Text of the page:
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Learning Legacy


I mentioned in my Pro Tour: Philadelphia report that as I had been forced to look at some older sets, I may as well get into Legacy. Well, I didn’t really do much about that until this weekend, when I went to GP: Amsterdam. I did terribly, but I learned a huge amount, and I have decided to share my experiences of seeing Legacy from a new player’s perspective: what is different about it, what is good and what is bad, and whether I’ll be playing it again.

I had no time to prepare for the competition, so the first Legacy match I played was in a GPT on Friday. I had decided to play Zoo because it is relatively straightforward. In an unknown metagame (for me, at least), it is often better to play aggro since you present the clock and force your opponent to come up with the answers. I was kindly given a list and sideboard by Pat Cox. Here is the deck I played, for those interested:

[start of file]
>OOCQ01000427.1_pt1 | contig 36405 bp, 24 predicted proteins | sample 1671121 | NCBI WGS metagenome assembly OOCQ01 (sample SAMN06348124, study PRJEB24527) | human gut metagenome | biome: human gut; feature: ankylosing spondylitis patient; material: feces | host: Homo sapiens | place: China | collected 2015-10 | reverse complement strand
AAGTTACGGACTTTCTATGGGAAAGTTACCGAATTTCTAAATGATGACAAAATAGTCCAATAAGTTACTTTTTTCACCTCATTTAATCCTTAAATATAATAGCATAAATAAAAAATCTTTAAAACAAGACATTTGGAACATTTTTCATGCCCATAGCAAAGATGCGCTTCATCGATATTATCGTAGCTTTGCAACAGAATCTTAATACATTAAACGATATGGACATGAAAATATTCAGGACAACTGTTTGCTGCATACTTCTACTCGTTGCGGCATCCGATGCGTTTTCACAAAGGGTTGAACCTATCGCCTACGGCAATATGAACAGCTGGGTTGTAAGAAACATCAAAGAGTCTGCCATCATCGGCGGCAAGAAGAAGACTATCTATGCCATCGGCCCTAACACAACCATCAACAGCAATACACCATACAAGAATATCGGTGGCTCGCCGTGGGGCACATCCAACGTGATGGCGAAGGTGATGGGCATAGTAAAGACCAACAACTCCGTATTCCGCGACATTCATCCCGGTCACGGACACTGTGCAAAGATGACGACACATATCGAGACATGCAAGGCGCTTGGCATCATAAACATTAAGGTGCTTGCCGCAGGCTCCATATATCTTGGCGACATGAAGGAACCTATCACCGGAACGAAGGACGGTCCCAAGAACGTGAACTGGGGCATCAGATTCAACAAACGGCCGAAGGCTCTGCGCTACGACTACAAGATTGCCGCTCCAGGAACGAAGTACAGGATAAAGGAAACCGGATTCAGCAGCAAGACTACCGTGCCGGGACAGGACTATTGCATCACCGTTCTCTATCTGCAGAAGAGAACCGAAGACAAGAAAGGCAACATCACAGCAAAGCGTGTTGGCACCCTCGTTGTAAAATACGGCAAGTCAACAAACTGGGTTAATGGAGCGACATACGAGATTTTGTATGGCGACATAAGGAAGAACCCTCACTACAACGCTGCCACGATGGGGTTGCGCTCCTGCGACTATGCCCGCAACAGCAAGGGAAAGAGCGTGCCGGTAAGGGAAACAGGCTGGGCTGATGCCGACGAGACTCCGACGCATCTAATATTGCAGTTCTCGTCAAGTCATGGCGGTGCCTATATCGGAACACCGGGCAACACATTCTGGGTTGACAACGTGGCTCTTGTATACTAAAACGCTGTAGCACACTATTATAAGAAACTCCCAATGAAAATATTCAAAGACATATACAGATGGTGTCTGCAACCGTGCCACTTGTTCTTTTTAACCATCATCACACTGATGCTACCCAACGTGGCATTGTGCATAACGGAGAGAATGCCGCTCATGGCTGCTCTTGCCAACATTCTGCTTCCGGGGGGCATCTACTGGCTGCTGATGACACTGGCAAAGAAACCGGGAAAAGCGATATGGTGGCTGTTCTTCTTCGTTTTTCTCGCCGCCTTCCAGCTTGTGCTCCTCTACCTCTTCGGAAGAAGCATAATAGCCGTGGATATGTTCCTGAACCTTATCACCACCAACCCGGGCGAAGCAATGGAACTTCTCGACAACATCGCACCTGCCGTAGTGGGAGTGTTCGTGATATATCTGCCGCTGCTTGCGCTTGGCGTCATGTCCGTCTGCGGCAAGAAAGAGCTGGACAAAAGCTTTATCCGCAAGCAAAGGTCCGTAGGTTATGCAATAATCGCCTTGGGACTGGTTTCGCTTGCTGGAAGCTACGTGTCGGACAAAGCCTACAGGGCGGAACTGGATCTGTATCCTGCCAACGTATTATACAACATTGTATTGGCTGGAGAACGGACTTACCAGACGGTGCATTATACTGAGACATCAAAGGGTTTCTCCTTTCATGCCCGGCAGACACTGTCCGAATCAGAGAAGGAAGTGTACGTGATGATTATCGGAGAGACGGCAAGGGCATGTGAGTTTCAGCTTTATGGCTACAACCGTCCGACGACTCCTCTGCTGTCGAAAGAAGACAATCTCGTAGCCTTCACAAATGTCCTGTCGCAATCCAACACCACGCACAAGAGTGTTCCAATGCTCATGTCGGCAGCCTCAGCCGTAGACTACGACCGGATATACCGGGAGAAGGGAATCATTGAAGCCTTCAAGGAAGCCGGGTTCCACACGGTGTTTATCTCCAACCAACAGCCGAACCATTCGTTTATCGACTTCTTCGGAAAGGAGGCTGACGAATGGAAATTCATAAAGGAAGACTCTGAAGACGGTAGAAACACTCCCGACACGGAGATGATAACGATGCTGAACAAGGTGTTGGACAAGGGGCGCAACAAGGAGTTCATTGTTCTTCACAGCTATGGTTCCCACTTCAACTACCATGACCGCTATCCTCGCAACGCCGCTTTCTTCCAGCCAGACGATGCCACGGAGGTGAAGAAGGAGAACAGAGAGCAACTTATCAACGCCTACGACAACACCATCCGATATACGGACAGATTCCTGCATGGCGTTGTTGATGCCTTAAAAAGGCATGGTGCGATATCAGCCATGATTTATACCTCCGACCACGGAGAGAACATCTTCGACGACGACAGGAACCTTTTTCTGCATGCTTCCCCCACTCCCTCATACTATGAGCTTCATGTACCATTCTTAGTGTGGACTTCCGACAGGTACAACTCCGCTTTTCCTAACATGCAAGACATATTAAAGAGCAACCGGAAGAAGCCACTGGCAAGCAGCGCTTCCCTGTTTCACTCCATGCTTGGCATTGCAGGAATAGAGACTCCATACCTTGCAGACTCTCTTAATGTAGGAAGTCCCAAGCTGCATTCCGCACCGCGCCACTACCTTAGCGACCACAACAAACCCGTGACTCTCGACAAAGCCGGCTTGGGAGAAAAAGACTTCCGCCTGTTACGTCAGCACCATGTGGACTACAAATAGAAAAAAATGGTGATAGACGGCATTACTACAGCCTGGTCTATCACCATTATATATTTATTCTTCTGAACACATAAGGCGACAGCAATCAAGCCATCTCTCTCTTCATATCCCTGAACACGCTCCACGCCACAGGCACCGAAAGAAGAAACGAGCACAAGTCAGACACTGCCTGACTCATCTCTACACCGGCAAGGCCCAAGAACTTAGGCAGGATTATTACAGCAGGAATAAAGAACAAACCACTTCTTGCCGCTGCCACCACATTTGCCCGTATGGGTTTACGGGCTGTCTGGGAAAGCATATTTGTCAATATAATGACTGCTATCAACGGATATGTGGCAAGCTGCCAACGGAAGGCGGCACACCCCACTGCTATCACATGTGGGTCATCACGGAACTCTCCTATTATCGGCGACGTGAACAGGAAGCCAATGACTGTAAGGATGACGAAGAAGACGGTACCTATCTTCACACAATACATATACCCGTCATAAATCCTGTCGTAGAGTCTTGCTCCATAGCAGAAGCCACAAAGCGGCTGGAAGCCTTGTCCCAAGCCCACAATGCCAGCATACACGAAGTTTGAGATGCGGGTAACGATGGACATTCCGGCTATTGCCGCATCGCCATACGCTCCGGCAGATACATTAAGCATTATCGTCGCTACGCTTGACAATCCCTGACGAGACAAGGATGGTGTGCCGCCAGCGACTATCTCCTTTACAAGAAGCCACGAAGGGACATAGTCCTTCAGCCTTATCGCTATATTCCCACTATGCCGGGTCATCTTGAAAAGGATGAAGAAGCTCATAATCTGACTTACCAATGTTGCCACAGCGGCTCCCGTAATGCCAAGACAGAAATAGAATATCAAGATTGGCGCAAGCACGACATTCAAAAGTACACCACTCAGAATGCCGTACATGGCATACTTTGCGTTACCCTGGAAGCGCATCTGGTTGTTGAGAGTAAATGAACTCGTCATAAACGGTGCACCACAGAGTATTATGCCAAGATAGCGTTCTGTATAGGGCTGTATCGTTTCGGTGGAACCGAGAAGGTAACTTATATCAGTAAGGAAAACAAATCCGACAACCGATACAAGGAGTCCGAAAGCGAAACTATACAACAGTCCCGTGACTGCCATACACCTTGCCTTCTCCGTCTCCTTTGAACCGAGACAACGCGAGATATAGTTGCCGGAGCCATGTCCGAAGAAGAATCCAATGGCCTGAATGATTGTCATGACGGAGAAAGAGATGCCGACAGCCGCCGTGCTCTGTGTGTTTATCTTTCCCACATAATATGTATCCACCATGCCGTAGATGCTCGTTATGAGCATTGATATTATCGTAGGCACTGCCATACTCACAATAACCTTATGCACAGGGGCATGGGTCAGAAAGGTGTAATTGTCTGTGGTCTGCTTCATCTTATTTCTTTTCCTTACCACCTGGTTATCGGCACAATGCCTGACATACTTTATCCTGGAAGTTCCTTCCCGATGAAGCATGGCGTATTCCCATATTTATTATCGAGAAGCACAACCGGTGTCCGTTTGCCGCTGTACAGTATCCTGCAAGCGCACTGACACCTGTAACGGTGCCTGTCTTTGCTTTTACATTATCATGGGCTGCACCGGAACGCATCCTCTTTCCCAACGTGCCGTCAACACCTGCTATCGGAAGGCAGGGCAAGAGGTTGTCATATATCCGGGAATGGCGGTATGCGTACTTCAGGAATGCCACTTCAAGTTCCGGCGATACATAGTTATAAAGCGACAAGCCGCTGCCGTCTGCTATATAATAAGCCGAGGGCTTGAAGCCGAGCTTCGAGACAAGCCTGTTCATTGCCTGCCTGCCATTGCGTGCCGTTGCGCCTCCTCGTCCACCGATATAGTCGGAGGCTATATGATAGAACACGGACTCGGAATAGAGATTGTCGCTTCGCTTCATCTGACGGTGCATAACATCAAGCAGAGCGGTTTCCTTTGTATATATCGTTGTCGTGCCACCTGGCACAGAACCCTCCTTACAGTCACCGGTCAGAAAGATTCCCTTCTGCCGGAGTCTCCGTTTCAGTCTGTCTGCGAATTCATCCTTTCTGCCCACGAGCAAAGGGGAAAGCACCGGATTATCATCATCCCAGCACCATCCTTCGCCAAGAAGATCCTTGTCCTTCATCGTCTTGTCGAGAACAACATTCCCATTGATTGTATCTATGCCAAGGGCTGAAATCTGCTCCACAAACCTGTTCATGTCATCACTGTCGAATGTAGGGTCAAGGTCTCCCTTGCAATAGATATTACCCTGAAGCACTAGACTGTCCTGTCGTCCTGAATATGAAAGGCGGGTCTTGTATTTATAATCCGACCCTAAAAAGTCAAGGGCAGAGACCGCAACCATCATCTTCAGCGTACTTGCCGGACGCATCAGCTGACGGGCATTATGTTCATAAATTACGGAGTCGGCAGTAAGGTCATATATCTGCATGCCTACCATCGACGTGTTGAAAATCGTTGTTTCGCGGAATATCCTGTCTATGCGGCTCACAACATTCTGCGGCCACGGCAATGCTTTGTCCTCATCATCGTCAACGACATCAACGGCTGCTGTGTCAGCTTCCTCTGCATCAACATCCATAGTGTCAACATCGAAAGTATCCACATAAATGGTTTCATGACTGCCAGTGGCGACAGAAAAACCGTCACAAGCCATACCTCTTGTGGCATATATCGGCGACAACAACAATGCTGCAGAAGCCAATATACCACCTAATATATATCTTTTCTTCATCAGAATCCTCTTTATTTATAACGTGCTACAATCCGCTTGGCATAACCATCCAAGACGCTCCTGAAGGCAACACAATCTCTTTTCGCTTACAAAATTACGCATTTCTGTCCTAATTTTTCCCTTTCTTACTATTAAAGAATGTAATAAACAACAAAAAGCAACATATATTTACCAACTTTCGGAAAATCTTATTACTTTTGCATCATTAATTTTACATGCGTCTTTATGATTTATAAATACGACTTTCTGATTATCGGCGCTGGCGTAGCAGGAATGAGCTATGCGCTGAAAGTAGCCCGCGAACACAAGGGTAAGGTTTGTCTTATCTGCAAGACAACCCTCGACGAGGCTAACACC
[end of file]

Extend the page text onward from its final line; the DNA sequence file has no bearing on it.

3 Grim Lavamancer

4 Goblin Guide

4 Kird Ape

4 Loam Lion

4 Tarmogoyf

4 Wild Nacatl

2 Gaddock Teeg



3 Path to Exile

4 Lightning Bolt

4 Lightning Helix

4 Chain Lightning



1 Forest

1 Mountain

1 Plains

1 Savannah

2 Plateau

2 Taiga

4 Arid Mesa

4 Windswept Heath

4 Wooded Foothills



2 Qasali Pridemage

4 Ethersworn Canonist

1 Gaddock Teeg

1 Path to Exile

3 Mindbreak Trap

3 Price of Progress

1 Umezawa's Jitte